space shuttle xtallography opportunities
rboling at aye.net
rboling at aye.net
Thu Jan 16 19:41:09 EST 2003
This space for rent
-- SHOT seeks additional customers for space shuttle mission --
GREENVILLE, Ind. (January 16, 2003) -- The only thing missing from the
otherwise well-appointed laboratory "B" at SHOT is a flashing
"vacancy" sign reminiscent of what once must have been a welcome sight
at the shuttered 1930's-era motel across the street. Inside the
bright modern lab, engineers and scientists are busy preparing
biotechnology research equipment for a 2003 launch of space shuttle
Endeavour. Although SHOT already is working with several companies
for mission STS-115, the modular design of its hardware means that --
at least for now -- there's still room at the inn.
"That's the beauty of our cassette-based space research equipment,"
said SHOT Vice president and COO John C. Vellinger. "While there's
a limited number of customers we can put on a given space shuttle
mission, we can fly several different experiments by inserting and
replacing cassettes in the processing facility while on orbit. It's
perfect for a company that may not need an entire space shuttle
Known as the Advanced Separations processing facility (ADSEP) because
it was primarily used to conduct cell separations experiments on its
first shuttle mission in 1996, it is owned by SHOT and was designed
and built by the company exclusively for conducting life sciences
research in space. The facility, into which up to three cassettes at
a time may be inserted, is the size of a single shuttle middeck locker
(approximately 18" x 11"x 21"). It can launch and land with up to
three cassettes inside. Additional cassettes can be transported to
and from space in a separate storage facility. During STS-95, Senator
John Glenn performed the cassette swapping services (detailed in his
memoir) for SHOT aboard shuttle Discovery in 1998.
Each cassette is approximately the size of a lunch box. There are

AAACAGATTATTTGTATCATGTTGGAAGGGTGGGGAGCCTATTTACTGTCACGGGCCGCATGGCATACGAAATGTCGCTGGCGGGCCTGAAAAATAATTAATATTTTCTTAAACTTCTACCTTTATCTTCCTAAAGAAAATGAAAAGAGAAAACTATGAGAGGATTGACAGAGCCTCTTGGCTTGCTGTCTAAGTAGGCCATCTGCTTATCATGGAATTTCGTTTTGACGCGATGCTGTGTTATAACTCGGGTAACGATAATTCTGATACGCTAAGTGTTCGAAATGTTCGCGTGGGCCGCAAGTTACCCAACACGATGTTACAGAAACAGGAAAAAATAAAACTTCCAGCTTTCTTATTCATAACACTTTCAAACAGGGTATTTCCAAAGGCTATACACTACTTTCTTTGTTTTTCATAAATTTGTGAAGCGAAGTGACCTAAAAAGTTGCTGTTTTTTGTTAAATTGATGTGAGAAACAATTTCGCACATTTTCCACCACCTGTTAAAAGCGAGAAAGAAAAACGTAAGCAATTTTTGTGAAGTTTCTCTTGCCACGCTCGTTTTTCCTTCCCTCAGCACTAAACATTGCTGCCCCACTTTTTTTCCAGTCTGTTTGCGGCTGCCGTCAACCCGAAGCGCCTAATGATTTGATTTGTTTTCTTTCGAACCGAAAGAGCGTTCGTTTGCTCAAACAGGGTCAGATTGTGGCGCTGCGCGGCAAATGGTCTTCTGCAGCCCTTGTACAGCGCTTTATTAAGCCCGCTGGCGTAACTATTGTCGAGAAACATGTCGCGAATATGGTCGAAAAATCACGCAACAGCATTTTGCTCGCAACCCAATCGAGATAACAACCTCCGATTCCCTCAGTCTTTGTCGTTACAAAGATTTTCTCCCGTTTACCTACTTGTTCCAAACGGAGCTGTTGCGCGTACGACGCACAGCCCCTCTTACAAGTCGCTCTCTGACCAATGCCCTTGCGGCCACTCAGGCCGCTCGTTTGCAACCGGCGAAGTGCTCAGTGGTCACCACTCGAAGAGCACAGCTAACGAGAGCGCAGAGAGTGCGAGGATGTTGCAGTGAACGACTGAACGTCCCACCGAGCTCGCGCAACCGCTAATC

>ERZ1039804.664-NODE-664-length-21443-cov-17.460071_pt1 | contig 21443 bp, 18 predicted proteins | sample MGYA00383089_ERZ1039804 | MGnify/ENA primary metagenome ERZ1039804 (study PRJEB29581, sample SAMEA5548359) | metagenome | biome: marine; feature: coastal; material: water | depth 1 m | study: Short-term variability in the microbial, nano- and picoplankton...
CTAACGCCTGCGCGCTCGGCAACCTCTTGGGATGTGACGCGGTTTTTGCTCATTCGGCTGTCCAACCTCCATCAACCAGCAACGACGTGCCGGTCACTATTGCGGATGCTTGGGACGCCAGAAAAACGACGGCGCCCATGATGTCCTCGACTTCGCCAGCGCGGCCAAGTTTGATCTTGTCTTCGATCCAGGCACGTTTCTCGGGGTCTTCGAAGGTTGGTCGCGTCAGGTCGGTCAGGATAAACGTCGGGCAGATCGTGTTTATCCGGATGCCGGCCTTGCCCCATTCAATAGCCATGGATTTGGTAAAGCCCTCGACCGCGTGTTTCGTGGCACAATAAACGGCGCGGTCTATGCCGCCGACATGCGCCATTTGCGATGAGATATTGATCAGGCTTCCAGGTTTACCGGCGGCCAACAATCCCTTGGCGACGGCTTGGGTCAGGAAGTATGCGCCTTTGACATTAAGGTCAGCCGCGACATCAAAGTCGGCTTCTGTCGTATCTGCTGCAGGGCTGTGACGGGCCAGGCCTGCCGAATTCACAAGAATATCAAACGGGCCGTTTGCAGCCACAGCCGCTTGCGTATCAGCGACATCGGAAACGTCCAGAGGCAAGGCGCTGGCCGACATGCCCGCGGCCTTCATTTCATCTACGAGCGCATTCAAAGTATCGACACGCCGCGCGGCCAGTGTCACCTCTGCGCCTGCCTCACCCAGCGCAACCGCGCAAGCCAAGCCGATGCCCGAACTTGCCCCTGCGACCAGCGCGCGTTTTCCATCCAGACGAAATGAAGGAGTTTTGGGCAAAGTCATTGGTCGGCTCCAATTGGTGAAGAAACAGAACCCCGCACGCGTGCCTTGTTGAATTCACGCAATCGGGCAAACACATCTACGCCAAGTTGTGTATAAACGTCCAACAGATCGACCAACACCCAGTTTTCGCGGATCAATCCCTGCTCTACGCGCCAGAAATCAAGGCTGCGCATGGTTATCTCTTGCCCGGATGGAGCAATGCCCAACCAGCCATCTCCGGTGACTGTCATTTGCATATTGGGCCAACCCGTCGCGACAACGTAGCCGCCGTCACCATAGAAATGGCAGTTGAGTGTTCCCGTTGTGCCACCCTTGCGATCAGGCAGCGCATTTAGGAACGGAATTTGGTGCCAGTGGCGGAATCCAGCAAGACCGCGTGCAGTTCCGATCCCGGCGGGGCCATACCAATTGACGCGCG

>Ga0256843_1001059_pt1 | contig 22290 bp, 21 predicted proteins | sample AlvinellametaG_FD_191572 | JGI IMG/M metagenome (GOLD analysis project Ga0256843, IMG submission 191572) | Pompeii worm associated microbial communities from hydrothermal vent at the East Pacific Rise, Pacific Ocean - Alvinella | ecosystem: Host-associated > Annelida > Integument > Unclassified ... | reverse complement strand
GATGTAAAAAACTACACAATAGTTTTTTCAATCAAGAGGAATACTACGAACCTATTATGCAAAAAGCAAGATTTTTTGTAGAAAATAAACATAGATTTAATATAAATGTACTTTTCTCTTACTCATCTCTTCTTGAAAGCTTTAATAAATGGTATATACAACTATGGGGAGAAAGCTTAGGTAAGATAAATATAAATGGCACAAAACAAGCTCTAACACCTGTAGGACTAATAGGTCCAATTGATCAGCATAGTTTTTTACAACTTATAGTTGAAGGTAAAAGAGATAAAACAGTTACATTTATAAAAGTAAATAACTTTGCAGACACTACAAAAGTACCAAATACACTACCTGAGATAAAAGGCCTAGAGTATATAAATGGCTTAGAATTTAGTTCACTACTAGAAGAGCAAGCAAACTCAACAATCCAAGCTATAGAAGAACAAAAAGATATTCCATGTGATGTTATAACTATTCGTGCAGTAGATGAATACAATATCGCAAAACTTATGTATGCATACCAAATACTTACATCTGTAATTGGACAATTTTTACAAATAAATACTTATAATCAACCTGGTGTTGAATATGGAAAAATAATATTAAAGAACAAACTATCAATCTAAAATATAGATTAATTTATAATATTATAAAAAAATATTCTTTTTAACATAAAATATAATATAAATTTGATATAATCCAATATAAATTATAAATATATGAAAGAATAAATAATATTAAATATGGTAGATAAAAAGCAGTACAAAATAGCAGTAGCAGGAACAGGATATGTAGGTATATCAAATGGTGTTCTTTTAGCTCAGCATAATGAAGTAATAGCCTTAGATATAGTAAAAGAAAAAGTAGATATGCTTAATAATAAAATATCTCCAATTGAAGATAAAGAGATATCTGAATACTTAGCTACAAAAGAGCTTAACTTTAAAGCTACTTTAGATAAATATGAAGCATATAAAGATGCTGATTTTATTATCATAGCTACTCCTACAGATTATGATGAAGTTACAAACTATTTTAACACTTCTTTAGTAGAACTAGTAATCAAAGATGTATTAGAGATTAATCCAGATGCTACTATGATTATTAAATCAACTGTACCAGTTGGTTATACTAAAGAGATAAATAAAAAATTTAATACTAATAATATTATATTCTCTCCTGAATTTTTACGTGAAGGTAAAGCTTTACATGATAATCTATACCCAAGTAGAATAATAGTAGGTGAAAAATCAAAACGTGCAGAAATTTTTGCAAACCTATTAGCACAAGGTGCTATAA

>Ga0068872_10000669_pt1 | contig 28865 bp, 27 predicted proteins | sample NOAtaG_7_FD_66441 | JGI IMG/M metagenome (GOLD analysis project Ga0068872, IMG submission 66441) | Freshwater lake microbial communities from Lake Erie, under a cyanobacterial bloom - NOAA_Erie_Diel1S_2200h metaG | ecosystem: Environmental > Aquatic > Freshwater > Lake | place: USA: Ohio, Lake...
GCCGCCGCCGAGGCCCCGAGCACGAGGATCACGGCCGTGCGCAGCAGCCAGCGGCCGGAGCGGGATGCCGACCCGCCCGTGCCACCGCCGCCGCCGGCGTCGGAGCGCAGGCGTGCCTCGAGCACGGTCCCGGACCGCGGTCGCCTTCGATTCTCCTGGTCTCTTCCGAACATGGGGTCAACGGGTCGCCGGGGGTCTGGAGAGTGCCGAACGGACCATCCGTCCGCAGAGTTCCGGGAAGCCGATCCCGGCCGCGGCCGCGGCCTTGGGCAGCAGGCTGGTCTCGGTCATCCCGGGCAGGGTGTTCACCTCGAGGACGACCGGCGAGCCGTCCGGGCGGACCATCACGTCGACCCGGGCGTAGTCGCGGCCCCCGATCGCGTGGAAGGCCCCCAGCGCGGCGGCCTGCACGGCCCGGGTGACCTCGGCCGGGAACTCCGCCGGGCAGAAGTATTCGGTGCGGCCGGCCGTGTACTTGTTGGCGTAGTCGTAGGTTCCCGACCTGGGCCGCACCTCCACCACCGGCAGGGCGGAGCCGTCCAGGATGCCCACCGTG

seven different types of experiments that may be conducted in ADSEP
cassettes and SHOT is completing work on designs for others under
three separate NASA contracts. "Many experiments that can be done in
an Earth-based chemistry lab can be done in our cassettes," said SHOT
Chief Scientist Paul W. Todd, Ph.D.
A participant in research experiments on more than 25 space shuttle
missions, beginning with a payload launched aboard shuttle Columbia on
its third mission in 1982, Todd believes conducting laboratory
experiments in space has several advantages over similar research
carried out on the ground.
"In space it's possible to combine liquids or liquid-solid
combinations that would separate from each other on Earth due to their
differences in density," said Todd. "This includes experiments, which
when conducted on Earth are disturbed by temperature gradients due to
the natural convection process that causes warm fluid to rise."
"Pharmaceutical and biotechnology companies with an interest in
solidification processes, cell and tissue culturing and engineering,
protein crystallization, polymer film and filter formation, chemical
separation methods, and the behavior of phase-changing systems can
benefit from space research using the SHOT ADSEP facility," added
ADSEP has been used on previous missions to perform experiments in
cell culture, drug microencapsulation, biochemical purification and
extraction, protein crystal growth, surface and interfacial-phenomena
and colloid dynamics.
SHOT is one of only four commercial companies in the nation with an
agreement with NASA that permits it to perform experiments aboard the
space shuttle for its own customers. "Whether the customer is NASA, a
university, or a commercial company, SHOT provides the same
engineering and scientific services before, during and after the
mission," said Vellinger.
"The continued growth of business into low Earth orbit brings the
benefits of space down to Earth," said Mark E. Nall, manager of the
Space Product Development Office at NASA's Marshall Space Flight
Center in Huntsville, Ala. "NASA encourages companies to seize this
opportunity to conduct commercial research in microgravity. Previous
commercial space efforts already have resulted in
SHOT is a research and technology company, which for nearly 14 years
has provided equipment and services to customers performing research
both in space and in ground-based laboratories. Several current
contracts are with NASA to develop life sciences research hardware for
flights aboard space shuttles and the International Space Station.
Most recently the company's Avian Development Facility (ADF), launched
aboard Endeavour in December 2001 on mission STS-108/UF-1.
For more information about SHOT space research opportunities during
mission STS-115 contact Rich Boling at 812.923.9591 x246, or via
e-mail at rboling at SHOT.com.
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